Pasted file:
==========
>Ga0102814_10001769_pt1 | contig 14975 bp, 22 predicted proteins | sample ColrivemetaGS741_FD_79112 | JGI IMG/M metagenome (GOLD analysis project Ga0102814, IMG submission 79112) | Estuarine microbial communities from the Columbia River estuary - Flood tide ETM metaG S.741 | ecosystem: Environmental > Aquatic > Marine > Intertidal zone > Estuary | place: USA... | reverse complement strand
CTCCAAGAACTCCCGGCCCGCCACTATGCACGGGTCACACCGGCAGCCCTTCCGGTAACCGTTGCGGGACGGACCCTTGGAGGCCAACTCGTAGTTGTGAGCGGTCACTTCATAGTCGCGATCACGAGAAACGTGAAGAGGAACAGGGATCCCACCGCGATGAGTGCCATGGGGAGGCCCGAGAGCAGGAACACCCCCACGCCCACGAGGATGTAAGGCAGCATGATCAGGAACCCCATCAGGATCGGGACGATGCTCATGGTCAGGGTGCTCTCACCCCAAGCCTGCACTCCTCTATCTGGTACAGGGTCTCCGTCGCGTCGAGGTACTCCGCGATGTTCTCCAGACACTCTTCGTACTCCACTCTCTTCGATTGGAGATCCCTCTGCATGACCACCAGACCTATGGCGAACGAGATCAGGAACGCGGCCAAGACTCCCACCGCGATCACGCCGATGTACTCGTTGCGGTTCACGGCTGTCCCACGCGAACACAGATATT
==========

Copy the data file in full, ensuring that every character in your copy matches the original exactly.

>Ga0102814_10001769_pt1 | contig 14975 bp, 22 predicted proteins | sample ColrivemetaGS741_FD_79112 | JGI IMG/M metagenome (GOLD analysis project Ga0102814, IMG submission 79112) | Estuarine microbial communities from the Columbia River estuary - Flood tide ETM metaG S.741 | ecosystem: Environmental > Aquatic > Marine > Intertidal zone > Estuary | place: USA... | reverse complement strand
CTCCAAGAACTCCCGGCCCGCCACTATGCACGGGTCACACCGGCAGCCCTTCCGGTAACCGTTGCGGGACGGACCCTTGGAGGCCAACTCGTAGTTGTGAGCGGTCACTTCATAGTCGCGATCACGAGAAACGTGAAGAGGAACAGGGATCCCACCGCGATGAGTGCCATGGGGAGGCCCGAGAGCAGGAACACCCCCACGCCCACGAGGATGTAAGGCAGCATGATCAGGAACCCCATCAGGATCGGGACGATGCTCATGGTCAGGGTGCTCTCACCCCAAGCCTGCACTCCTCTATCTGGTACAGGGTCTCCGTCGCGTCGAGGTACTCCGCGATGTTCTCCAGACACTCTTCGTACTCCACTCTCTTCGATTGGAGATCCCTCTGCATGACCACCAGACCTATGGCGAACGAGATCAGGAACGCGGCCAAGACTCCCACCGCGATCACGCCGATGTACTCGTTGCGGTTCACGGCTGTCCCACGCGAACACAGATATT